Walker says that testing his hypothesis that humans have more motor neurons would be fairly straightforward. However, he concedes that testing whether humans have increased muscle inhibition could be a bit more problematic.


Story Source:

The above story is based on materials provided by University of Chicago Press Journals. Note: Materials may be edited for content and length.


Journal Reference:

  1. Alan Walker. The Strength of Great Apes and the Speed of Humans. Current Anthropology, 2009; 50 (2): 229 DOI: 10.1086/592023

Cite This Page:

University of Chicago Press Journals. "The Secret To Chimp Strength." ScienceDaily. ScienceDaily, 8 April 2009. <www.sciencedaily.com/releases/2009/03/090330200829.htm>.
University of Chicago Press Journals. (2009, April 8). The Secret To Chimp Strength. ScienceDaily. Retrieved July 28, 2014 from www.sciencedaily.com/releases/2009/03/090330200829.htm
University of Chicago Press Journals. "The Secret To Chimp Strength." ScienceDaily. www.sciencedaily.com/releases/2009/03/090330200829.htm (accessed July 28, 2014).

Share This




More Plants & Animals News

Monday, July 28, 2014

Featured Research

from universities, journals, and other organizations


Featured Videos

from AP, Reuters, AFP, and other news services

Deadly Ebola Virus Threatens West Africa

Deadly Ebola Virus Threatens West Africa

AP (July 28, 2014) West African nations and international health organizations are working to contain the largest Ebola outbreak in history. It's one of the deadliest diseases known to man, but the CDC says it's unlikely to spread in the U.S. (July 28) Video provided by AP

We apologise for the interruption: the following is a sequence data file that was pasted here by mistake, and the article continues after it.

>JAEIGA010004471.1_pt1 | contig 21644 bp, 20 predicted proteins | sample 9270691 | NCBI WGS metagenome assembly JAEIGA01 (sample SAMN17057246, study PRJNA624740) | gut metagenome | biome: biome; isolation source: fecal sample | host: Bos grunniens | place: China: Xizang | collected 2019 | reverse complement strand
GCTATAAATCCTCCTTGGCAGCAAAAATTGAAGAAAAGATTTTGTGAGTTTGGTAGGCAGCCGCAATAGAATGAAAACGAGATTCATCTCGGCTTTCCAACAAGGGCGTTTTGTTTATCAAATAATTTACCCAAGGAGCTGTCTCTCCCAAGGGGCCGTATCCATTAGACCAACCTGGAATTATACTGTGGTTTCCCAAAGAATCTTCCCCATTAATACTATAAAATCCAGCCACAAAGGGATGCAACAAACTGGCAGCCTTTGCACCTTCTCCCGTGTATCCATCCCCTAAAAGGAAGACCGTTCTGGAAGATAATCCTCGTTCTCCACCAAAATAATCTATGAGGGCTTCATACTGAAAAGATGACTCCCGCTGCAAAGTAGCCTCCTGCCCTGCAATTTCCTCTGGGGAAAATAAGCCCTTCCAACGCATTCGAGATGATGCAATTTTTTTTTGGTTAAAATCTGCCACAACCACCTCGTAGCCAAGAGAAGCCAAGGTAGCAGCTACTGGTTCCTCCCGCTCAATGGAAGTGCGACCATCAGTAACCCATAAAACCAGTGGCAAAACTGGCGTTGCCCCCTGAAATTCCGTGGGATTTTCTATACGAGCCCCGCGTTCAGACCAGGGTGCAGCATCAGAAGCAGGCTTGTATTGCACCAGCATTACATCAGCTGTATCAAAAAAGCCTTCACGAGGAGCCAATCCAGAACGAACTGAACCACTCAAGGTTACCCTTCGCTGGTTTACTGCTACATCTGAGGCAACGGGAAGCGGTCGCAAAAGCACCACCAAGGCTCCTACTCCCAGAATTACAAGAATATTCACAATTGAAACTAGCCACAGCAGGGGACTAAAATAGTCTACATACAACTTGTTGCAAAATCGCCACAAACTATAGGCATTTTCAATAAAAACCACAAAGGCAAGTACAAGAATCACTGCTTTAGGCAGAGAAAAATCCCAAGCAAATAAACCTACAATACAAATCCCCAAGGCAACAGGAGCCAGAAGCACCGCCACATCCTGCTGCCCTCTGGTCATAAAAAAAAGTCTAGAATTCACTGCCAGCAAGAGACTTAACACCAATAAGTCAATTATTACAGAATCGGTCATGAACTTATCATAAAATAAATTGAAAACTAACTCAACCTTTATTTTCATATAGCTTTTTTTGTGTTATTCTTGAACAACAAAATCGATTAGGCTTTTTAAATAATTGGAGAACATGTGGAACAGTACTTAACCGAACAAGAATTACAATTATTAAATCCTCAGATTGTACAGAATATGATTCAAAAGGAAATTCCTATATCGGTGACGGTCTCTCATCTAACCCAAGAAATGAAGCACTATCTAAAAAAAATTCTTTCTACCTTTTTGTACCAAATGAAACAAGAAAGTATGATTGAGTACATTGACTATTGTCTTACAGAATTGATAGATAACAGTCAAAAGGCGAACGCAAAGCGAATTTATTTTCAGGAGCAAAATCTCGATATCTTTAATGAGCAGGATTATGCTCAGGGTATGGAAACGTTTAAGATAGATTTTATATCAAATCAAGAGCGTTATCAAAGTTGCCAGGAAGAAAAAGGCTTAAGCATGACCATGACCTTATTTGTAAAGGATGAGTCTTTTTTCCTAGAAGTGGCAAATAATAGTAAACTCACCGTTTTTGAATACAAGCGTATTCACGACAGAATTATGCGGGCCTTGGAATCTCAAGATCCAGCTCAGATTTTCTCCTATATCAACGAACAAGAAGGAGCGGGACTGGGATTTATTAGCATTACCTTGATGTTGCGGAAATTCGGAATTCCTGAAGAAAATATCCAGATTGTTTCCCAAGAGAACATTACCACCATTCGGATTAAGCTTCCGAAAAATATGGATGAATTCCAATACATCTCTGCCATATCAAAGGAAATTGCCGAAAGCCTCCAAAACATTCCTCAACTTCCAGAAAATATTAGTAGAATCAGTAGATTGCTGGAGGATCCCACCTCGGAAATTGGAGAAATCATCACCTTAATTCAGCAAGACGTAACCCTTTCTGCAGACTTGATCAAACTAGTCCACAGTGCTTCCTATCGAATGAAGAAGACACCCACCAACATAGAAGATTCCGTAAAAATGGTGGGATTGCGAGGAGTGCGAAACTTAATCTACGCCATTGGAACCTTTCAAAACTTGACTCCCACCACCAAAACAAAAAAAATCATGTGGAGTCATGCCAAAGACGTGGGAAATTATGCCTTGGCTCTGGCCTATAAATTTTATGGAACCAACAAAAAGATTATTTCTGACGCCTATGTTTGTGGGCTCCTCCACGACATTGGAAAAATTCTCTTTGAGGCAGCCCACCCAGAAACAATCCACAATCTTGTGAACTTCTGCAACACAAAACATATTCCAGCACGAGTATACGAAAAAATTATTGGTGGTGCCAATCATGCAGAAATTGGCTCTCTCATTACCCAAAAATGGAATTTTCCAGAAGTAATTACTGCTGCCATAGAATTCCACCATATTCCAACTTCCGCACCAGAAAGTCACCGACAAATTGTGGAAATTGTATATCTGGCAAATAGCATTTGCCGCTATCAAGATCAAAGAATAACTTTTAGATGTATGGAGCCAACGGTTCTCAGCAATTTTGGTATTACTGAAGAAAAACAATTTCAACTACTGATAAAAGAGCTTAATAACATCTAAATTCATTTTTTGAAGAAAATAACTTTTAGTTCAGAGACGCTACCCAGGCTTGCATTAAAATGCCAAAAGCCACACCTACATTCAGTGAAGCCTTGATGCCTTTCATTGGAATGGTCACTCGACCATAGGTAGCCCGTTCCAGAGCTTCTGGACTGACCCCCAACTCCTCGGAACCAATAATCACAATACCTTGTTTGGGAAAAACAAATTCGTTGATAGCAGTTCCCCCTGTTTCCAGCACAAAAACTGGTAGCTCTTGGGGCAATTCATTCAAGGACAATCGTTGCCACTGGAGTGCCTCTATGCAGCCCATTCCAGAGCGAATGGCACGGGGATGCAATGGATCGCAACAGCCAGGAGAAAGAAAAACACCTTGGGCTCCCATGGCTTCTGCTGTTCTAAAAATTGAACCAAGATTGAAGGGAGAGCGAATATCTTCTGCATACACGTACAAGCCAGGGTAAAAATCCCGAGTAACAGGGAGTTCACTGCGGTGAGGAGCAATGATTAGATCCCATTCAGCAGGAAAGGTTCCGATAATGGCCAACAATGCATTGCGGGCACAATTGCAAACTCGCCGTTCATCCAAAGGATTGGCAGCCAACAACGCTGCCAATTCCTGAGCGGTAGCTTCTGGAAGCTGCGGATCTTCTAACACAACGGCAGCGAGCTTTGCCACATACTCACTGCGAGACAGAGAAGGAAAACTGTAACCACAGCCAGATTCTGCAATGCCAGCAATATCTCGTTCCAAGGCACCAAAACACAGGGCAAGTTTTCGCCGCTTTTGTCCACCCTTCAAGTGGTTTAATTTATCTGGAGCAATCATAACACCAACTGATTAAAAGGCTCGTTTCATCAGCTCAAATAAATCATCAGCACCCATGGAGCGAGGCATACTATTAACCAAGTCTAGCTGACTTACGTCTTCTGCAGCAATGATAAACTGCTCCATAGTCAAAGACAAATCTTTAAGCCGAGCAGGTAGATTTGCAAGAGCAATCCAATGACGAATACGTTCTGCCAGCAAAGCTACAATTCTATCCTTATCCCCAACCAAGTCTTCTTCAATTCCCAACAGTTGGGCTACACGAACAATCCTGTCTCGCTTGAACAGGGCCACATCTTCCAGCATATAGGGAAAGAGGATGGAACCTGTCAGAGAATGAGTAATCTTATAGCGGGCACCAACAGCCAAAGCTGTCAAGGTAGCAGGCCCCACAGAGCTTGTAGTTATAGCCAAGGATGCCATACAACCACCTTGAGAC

Powered by NewsLook.com
Traditional African Dishes Teach Healthy Eating

Traditional African Dishes Teach Healthy Eating

AP (July 28, 2014) Classes are being offered nationwide to encourage African Americans to learn about cooking fresh foods based on traditional African cuisine. The program is trying to combat obesity, heart disease and other ailments often linked to diet. (July 28) Video provided by AP
Powered by NewsLook.com
Asteroid's Timing Was 'Colossal Bad Luck' For The Dinosaurs

Asteroid's Timing Was 'Colossal Bad Luck' For The Dinosaurs

Newsy (July 28, 2014) The asteroid that killed the dinosaurs struck at the worst time for them. A new study says that if it hit earlier or later, they might've survived. Video provided by Newsy
Powered by NewsLook.com
Raw: Sea Turtle Hatchlings Emerge from Nest

Raw: Sea Turtle Hatchlings Emerge from Nest

AP (July 27, 2014) A live-streaming webcam catches loggerhead sea turtle hatchlings emerging from a nest in the Florida Keys. (July 27) Video provided by AP
Powered by NewsLook.com

Search ScienceDaily

Number of stories in archives: 140,361

Find with keyword(s):
Enter a keyword or phrase to search ScienceDaily for related topics and research stories.

Save/Print:
Share:

Breaking News:
from the past week

In Other News

... from NewsDaily.com

Science News

Health News

Environment News

Technology News



Save/Print:
Share:

Free Subscriptions


Get the latest science news with ScienceDaily's free email newsletters, updated daily and weekly. Or view hourly updated newsfeeds in your RSS reader:

Get Social & Mobile


Keep up to date with the latest news from ScienceDaily via social networks and mobile apps:

Have Feedback?


Tell us what you think of ScienceDaily -- we welcome both positive and negative comments. Have any problems using the site? Questions?
Mobile: iPhone Android Web
Follow: Facebook Twitter Google+
Subscribe: RSS Feeds Email Newsletters
Latest Headlines Health & Medicine Mind & Brain Space & Time Matter & Energy Computers & Math Plants & Animals Earth & Climate Fossils & Ruins